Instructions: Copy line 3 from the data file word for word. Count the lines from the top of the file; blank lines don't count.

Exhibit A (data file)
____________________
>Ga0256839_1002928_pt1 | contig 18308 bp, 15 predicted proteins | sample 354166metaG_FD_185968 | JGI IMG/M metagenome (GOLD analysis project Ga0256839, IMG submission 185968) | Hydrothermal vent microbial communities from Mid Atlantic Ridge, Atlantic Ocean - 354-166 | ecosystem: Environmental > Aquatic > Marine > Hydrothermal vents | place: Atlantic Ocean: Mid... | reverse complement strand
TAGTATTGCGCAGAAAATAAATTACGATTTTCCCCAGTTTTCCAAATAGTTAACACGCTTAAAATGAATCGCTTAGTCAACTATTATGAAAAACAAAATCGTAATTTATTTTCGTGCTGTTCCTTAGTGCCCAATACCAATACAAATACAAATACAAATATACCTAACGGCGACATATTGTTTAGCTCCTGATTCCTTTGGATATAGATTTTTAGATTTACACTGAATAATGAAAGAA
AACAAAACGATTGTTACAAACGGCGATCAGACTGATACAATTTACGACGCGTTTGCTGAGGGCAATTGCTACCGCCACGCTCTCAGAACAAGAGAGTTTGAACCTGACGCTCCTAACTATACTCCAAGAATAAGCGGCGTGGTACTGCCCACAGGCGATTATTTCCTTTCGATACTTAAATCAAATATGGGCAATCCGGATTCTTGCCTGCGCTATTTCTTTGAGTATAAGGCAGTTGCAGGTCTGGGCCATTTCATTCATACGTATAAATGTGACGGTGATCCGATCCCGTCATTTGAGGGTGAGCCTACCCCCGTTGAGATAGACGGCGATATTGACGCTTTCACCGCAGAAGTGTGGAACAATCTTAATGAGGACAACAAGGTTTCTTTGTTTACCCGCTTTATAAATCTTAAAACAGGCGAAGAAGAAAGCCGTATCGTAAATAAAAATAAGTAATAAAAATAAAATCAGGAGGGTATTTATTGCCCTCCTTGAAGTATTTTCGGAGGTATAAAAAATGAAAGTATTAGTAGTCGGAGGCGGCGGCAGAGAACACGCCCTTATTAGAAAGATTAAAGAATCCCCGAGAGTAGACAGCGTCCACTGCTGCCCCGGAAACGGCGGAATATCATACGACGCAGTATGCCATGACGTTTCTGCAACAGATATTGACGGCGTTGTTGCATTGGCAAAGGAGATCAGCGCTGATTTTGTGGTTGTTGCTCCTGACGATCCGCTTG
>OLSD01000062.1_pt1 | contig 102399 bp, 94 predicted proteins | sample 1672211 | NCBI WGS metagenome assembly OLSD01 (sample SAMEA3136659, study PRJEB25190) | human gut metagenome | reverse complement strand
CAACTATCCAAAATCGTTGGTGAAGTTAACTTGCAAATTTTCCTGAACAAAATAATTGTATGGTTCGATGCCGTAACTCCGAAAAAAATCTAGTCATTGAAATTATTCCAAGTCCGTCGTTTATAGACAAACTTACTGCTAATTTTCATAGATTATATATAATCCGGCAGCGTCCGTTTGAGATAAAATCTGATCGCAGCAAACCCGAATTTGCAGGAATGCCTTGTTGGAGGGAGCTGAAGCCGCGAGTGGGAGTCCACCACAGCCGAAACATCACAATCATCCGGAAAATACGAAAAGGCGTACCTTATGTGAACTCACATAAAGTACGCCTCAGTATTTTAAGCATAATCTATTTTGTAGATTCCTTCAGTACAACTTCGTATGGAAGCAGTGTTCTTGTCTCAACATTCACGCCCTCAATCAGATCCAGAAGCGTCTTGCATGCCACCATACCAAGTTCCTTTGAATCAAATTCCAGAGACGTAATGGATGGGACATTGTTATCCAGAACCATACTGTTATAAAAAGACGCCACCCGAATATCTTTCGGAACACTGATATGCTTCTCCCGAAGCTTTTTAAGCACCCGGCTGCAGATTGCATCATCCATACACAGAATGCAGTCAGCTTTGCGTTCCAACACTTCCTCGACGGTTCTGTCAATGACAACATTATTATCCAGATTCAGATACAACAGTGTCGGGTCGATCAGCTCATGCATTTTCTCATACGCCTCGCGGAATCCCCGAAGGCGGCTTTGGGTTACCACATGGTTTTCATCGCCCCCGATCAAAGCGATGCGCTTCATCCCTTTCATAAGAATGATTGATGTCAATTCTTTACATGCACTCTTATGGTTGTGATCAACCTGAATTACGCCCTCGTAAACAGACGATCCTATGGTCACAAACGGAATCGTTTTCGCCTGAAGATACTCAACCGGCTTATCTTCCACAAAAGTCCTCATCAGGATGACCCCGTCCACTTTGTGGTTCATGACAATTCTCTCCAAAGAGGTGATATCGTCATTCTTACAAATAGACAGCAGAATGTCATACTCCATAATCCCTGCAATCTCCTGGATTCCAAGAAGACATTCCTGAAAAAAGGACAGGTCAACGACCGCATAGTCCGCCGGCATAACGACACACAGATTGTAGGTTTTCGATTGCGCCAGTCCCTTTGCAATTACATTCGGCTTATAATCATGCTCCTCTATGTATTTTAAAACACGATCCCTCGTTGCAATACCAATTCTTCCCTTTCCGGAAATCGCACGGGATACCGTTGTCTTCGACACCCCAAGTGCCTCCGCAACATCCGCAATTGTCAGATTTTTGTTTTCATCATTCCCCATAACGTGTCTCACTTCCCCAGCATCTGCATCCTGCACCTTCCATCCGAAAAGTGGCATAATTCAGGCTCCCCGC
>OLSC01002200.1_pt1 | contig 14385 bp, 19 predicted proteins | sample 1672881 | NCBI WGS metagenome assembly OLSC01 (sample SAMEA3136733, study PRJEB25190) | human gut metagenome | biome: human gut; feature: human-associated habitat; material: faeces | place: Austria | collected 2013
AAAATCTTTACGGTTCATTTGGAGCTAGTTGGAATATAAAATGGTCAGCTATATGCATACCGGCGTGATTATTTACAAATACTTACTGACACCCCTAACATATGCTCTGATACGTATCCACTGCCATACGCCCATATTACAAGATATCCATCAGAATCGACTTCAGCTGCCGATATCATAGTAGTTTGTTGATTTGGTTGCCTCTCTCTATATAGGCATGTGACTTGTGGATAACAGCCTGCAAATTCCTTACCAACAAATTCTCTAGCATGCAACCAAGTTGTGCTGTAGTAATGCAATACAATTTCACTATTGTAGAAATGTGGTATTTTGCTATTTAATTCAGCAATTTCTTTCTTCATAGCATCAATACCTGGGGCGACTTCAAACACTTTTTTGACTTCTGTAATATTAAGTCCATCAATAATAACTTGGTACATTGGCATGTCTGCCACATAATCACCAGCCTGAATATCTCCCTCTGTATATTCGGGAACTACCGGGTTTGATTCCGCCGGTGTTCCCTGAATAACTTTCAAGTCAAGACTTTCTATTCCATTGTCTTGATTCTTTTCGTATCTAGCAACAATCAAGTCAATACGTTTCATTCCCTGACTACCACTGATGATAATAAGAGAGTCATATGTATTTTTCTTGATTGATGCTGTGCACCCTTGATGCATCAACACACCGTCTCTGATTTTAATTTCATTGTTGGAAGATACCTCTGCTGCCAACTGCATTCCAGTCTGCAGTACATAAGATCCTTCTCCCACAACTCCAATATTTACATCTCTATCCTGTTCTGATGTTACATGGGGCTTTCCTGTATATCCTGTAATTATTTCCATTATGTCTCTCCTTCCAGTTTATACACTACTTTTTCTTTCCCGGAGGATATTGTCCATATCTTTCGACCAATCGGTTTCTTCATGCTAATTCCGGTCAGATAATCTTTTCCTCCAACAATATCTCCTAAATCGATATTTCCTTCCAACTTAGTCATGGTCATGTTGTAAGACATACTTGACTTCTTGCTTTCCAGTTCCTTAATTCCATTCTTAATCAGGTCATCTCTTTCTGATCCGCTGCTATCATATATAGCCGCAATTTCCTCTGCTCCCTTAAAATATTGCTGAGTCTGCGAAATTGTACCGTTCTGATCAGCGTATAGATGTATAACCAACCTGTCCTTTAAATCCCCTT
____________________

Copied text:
AACAAAACGATTGTTACAAACGGCGATCAGACTGATACAATTTACGACGCGTTTGCTGAGGGCAATTGCTACCGCCACGCTCTCAGAACAAGAGAGTTTGAACCTGACGCTCCTAACTATACTCCAAGAATAAGCGGCGTGGTACTGCCCACAGGCGATTATTTCCTTTCGATACTTAAATCAAATATGGGCAATCCGGATTCTTGCCTGCGCTATTTCTTTGAGTATAAGGCAGTTGCAGGTCTGGGCCATTTCATTCATACGTATAAATGTGACGGTGATCCGATCCCGTCATTTGAGGGTGAGCCTACCCCCGTTGAGATAGACGGCGATATTGACGCTTTCACCGCAGAAGTGTGGAACAATCTTAATGAGGACAACAAGGTTTCTTTGTTTACCCGCTTTATAAATCTTAAAACAGGCGAAGAAGAAAGCCGTATCGTAAATAAAAATAAGTAATAAAAATAAAATCAGGAGGGTATTTATTGCCCTCCTTGAAGTATTTTCGGAGGTATAAAAAATGAAAGTATTAGTAGTCGGAGGCGGCGGCAGAGAACACGCCCTTATTAGAAAGATTAAAGAATCCCCGAGAGTAGACAGCGTCCACTGCTGCCCCGGAAACGGCGGAATATCATACGACGCAGTATGCCATGACGTTTCTGCAACAGATATTGACGGCGTTGTTGCATTGGCAAAGGAGATCAGCGCTGATTTTGTGGTTGTTGCTCCTGACGATCCGCTTG